Getting out of a timeshare is about cutting your losses
Buying into a timeshare in a desirable destination often sounds like a good idea, but many buyers quickly regret their decision after learning of extra costs and reading the fine print.
But for those looking to get out of their timeshare, the answer isn’t straight forward.
Kelowna’s Rick Tippett and his wife were one such couple who hit a road block when trying to sell their Las Vegas timeshare, which they bought for $10,000.
They thought at the time that it would be money well spent and they were getting a great deal.
But soon after buying, they realized the timeshare’s point system would only allow them to make two bookings over seven years. Add to that mounting maintenance fees and a high U.S. Dollar, the Tippetts wanted a way out.
“It’s very difficult. The timeshare companies, this is their source of revenue. They are collecting monthly payments from you for a future product or future time which you may or may not use,” says Toronto based lawyer Newton Wong.
Wong specializes in contract law and says the reason it’s so difficult to free yourself from a timeshare is because many owners have signed a binding contract.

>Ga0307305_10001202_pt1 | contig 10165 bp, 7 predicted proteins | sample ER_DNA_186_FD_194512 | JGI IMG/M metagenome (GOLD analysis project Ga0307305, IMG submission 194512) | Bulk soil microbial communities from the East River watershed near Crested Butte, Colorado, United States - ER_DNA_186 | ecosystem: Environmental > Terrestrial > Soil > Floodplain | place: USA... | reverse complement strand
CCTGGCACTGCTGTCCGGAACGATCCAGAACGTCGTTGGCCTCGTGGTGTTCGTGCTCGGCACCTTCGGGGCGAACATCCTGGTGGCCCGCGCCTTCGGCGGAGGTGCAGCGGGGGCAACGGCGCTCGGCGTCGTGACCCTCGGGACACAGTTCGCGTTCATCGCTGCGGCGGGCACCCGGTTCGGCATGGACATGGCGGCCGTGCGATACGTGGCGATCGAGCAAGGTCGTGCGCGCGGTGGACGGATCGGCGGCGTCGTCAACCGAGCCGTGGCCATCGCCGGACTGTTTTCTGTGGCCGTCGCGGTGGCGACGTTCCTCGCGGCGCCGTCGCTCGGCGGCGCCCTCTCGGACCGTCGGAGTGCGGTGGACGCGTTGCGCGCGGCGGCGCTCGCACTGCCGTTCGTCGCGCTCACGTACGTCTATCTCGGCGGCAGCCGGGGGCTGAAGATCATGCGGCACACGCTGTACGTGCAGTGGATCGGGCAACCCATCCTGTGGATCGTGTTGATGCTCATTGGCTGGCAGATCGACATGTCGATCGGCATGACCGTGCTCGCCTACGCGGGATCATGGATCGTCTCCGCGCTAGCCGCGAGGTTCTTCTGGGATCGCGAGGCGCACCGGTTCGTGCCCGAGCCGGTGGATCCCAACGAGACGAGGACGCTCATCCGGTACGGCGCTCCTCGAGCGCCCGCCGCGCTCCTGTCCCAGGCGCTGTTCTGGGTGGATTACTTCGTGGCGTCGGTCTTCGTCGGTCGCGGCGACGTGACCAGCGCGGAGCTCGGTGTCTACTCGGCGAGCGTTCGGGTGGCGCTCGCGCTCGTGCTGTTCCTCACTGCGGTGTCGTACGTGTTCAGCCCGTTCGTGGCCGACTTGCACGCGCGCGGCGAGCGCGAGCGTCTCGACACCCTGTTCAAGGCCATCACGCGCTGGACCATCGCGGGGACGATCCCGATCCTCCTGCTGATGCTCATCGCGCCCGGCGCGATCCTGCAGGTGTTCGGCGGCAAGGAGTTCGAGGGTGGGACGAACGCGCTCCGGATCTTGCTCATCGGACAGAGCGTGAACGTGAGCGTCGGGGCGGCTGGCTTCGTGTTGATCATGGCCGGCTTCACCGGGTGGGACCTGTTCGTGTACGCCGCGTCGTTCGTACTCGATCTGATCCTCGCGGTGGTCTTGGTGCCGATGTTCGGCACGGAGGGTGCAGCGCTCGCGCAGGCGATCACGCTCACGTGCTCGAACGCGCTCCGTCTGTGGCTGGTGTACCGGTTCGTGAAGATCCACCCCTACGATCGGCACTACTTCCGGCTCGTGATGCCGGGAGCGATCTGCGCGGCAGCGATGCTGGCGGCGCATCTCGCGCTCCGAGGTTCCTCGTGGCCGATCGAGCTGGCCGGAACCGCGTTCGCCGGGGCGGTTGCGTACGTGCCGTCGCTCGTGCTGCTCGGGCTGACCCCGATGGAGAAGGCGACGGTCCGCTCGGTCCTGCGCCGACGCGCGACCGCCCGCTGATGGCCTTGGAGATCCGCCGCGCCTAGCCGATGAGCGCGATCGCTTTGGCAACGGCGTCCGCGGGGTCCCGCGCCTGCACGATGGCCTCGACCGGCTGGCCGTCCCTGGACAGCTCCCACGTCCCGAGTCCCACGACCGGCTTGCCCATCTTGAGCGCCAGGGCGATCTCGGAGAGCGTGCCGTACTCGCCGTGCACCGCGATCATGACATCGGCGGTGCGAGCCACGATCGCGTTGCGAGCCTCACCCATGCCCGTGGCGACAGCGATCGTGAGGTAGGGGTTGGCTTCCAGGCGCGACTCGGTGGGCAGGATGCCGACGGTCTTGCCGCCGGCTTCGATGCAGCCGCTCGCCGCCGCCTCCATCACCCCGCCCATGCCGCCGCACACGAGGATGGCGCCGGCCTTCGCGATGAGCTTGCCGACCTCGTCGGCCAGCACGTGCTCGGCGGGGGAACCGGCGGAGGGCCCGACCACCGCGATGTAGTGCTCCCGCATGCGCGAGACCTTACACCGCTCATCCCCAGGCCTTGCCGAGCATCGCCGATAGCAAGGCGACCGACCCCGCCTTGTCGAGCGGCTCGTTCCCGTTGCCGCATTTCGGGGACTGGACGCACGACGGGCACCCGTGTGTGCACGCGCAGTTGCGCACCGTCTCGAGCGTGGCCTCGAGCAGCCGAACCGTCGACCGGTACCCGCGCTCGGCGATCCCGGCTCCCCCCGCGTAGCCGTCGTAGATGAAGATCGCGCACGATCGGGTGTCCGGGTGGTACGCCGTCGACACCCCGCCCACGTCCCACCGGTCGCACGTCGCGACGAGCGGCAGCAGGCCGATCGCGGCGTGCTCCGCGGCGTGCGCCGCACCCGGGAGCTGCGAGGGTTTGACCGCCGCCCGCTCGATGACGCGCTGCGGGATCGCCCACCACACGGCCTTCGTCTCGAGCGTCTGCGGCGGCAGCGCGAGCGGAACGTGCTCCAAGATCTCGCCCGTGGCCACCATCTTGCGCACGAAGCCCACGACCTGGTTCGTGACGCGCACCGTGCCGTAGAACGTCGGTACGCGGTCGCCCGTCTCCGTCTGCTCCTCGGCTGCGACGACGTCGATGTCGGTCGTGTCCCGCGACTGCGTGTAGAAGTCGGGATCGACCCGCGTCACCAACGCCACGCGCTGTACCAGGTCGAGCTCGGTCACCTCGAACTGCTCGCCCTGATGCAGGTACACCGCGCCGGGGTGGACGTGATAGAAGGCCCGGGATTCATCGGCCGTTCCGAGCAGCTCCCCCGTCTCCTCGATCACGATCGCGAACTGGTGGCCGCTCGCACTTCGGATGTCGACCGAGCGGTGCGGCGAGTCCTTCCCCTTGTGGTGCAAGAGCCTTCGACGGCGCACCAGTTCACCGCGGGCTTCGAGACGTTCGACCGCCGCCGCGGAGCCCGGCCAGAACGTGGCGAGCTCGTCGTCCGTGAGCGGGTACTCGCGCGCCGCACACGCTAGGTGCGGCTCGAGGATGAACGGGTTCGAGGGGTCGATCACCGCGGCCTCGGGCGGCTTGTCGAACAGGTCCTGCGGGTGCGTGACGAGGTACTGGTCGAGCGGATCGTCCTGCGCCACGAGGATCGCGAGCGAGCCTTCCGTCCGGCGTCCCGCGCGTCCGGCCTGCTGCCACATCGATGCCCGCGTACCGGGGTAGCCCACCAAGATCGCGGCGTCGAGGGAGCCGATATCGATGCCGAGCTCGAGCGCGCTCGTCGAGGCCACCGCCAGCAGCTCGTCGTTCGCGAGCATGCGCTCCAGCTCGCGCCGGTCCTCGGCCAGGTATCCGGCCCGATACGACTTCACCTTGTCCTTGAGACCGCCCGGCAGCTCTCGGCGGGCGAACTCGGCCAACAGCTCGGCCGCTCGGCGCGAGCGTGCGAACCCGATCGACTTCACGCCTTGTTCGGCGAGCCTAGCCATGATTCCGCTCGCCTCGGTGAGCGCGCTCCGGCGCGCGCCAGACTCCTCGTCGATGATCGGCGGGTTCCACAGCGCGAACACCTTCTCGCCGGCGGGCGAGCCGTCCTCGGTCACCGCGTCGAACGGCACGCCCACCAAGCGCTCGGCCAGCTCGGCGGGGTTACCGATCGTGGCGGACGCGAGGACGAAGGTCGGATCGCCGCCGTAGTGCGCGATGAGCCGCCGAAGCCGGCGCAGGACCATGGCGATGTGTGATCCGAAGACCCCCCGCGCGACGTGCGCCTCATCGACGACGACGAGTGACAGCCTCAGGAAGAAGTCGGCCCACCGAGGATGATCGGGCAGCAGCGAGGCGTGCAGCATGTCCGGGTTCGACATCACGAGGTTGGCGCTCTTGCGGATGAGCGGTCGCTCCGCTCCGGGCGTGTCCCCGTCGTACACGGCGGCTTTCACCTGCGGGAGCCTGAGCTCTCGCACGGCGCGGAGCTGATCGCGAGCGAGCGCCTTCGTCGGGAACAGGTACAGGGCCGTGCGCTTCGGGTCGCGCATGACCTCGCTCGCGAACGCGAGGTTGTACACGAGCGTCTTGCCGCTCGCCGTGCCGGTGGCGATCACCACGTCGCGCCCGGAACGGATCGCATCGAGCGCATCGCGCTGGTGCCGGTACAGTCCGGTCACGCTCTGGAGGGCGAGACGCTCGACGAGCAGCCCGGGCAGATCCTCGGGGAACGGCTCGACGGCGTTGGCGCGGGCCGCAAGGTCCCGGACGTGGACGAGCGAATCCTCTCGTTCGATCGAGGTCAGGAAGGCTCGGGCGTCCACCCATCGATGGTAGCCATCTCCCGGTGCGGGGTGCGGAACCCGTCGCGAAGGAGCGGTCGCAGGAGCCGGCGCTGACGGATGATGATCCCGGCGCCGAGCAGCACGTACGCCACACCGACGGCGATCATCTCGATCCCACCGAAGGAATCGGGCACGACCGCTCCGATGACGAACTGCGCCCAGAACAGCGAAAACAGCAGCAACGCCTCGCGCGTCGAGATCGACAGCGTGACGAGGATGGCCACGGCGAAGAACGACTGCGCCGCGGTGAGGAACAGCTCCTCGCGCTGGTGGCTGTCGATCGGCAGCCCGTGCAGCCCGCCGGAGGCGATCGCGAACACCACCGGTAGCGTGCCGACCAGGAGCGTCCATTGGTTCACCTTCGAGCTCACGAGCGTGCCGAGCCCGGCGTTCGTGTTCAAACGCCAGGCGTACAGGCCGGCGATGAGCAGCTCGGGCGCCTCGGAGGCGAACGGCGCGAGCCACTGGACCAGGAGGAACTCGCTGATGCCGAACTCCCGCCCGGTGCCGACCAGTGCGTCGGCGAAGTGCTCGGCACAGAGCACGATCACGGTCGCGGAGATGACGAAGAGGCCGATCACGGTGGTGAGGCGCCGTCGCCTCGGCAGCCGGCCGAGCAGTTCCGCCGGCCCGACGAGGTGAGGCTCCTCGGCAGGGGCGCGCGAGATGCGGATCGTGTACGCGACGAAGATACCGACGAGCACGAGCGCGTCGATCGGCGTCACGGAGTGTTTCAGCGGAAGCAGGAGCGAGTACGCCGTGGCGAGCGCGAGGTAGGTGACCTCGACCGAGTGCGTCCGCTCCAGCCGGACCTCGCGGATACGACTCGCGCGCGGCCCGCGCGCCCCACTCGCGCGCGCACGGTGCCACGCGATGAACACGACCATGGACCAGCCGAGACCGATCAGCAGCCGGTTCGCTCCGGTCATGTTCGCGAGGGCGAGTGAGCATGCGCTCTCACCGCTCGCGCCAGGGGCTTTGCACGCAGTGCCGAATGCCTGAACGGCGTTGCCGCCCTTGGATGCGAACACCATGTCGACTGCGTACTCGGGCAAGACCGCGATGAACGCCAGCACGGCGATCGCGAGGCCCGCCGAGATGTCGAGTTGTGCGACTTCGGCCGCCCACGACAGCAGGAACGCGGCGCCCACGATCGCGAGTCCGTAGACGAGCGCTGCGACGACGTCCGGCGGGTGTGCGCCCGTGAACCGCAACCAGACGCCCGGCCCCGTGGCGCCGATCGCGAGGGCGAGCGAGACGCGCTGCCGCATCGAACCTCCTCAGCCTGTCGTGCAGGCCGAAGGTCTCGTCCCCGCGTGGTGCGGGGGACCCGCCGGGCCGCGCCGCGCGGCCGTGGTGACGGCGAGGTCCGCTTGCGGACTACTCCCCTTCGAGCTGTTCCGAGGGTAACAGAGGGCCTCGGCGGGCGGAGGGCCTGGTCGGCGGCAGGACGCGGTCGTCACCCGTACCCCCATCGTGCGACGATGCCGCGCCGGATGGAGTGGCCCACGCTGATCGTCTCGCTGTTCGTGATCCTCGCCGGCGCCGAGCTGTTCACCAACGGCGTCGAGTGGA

“Each one of those timeshares is structured differently,” says Wong. “They have different legal requirements, different contracts for different timeshares. So, it’s very important to review the agreement and look at the terms and see if there’s a way to vitiate the agreement.”
That often means hiring a lawyer.
There are also third party companies specializing in helping consumers get out of their timeshares with success.
Essentially, these companies review your contract, often negotiating directly with the resort. For more complicated cases, a lawyer is often hired. The service isn’t cheap. It can cost thousands and take up to 18 months for results.
“There are companies out there that will attempt to sell it, but it’s always going to be extremely discounted. Sometimes you can’t even giveaway a timeshare, because there are ongoing maintenance costs to it.”
The American Resort Development Association Resort Owner’s Coalition says if you want to sell your timeshare, the first step is to ask your resort developer, manager or owner’s association.
It also cautions consumers to be wary of timeshare resale companies. The resale market is riddled with scams.
Avoid giving your credit card number or paying any money to a company until you have done your research. It’s also important to understand there are no guarantees a timeshare can be resold.
© 2016 Global News, a division of Corus Entertainment Inc.